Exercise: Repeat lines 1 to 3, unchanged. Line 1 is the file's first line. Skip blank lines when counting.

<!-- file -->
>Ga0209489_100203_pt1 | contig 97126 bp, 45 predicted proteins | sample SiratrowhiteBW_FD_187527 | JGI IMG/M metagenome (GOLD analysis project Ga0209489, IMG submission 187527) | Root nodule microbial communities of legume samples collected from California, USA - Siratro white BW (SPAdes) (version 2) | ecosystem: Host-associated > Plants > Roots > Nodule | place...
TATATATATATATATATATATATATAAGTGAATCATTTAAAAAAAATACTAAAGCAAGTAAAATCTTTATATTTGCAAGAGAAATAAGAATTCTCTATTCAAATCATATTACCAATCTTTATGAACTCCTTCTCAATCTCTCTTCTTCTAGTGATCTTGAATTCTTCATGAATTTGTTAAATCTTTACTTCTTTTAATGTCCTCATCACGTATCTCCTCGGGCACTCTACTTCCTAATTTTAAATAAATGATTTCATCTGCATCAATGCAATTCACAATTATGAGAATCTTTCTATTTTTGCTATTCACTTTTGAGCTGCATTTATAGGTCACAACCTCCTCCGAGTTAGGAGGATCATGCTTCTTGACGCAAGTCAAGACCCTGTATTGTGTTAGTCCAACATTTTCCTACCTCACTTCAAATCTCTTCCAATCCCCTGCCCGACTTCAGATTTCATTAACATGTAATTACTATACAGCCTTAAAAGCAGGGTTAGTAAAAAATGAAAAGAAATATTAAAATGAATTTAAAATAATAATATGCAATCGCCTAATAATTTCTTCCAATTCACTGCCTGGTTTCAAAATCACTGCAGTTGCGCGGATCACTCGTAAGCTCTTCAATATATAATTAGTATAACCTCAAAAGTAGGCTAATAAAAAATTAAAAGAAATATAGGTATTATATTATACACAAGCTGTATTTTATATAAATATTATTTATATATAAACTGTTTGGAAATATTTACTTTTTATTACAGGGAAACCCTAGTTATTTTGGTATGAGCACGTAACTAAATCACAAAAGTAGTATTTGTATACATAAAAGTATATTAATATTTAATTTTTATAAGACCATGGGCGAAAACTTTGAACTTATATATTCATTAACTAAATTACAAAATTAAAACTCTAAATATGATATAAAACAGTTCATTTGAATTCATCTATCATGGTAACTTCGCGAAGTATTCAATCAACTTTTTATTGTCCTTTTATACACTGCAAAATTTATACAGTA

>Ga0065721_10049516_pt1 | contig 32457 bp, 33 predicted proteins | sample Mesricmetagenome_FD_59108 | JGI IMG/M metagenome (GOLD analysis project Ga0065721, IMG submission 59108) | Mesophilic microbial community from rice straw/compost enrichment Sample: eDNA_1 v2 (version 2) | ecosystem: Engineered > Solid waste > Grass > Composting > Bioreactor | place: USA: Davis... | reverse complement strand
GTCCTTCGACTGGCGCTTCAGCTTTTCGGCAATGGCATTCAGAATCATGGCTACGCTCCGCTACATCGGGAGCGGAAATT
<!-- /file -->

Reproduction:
>Ga0209489_100203_pt1 | contig 97126 bp, 45 predicted proteins | sample SiratrowhiteBW_FD_187527 | JGI IMG/M metagenome (GOLD analysis project Ga0209489, IMG submission 187527) | Root nodule microbial communities of legume samples collected from California, USA - Siratro white BW (SPAdes) (version 2) | ecosystem: Host-associated > Plants > Roots > Nodule | place...
TATATATATATATATATATATATATAAGTGAATCATTTAAAAAAAATACTAAAGCAAGTAAAATCTTTATATTTGCAAGAGAAATAAGAATTCTCTATTCAAATCATATTACCAATCTTTATGAACTCCTTCTCAATCTCTCTTCTTCTAGTGATCTTGAATTCTTCATGAATTTGTTAAATCTTTACTTCTTTTAATGTCCTCATCACGTATCTCCTCGGGCACTCTACTTCCTAATTTTAAATAAATGATTTCATCTGCATCAATGCAATTCACAATTATGAGAATCTTTCTATTTTTGCTATTCACTTTTGAGCTGCATTTATAGGTCACAACCTCCTCCGAGTTAGGAGGATCATGCTTCTTGACGCAAGTCAAGACCCTGTATTGTGTTAGTCCAACATTTTCCTACCTCACTTCAAATCTCTTCCAATCCCCTGCCCGACTTCAGATTTCATTAACATGTAATTACTATACAGCCTTAAAAGCAGGGTTAGTAAAAAATGAAAAGAAATATTAAAATGAATTTAAAATAATAATATGCAATCGCCTAATAATTTCTTCCAATTCACTGCCTGGTTTCAAAATCACTGCAGTTGCGCGGATCACTCGTAAGCTCTTCAATATATAATTAGTATAACCTCAAAAGTAGGCTAATAAAAAATTAAAAGAAATATAGGTATTATATTATACACAAGCTGTATTTTATATAAATATTATTTATATATAAACTGTTTGGAAATATTTACTTTTTATTACAGGGAAACCCTAGTTATTTTGGTATGAGCACGTAACTAAATCACAAAAGTAGTATTTGTATACATAAAAGTATATTAATATTTAATTTTTATAAGACCATGGGCGAAAACTTTGAACTTATATATTCATTAACTAAATTACAAAATTAAAACTCTAAATATGATATAAAACAGTTCATTTGAATTCATCTATCATGGTAACTTCGCGAAGTATTCAATCAACTTTTTATTGTCCTTTTATACACTGCAAAATTTATACAGTA

>Ga0065721_10049516_pt1 | contig 32457 bp, 33 predicted proteins | sample Mesricmetagenome_FD_59108 | JGI IMG/M metagenome (GOLD analysis project Ga0065721, IMG submission 59108) | Mesophilic microbial community from rice straw/compost enrichment Sample: eDNA_1 v2 (version 2) | ecosystem: Engineered > Solid waste > Grass > Composting > Bioreactor | place: USA: Davis... | reverse complement strand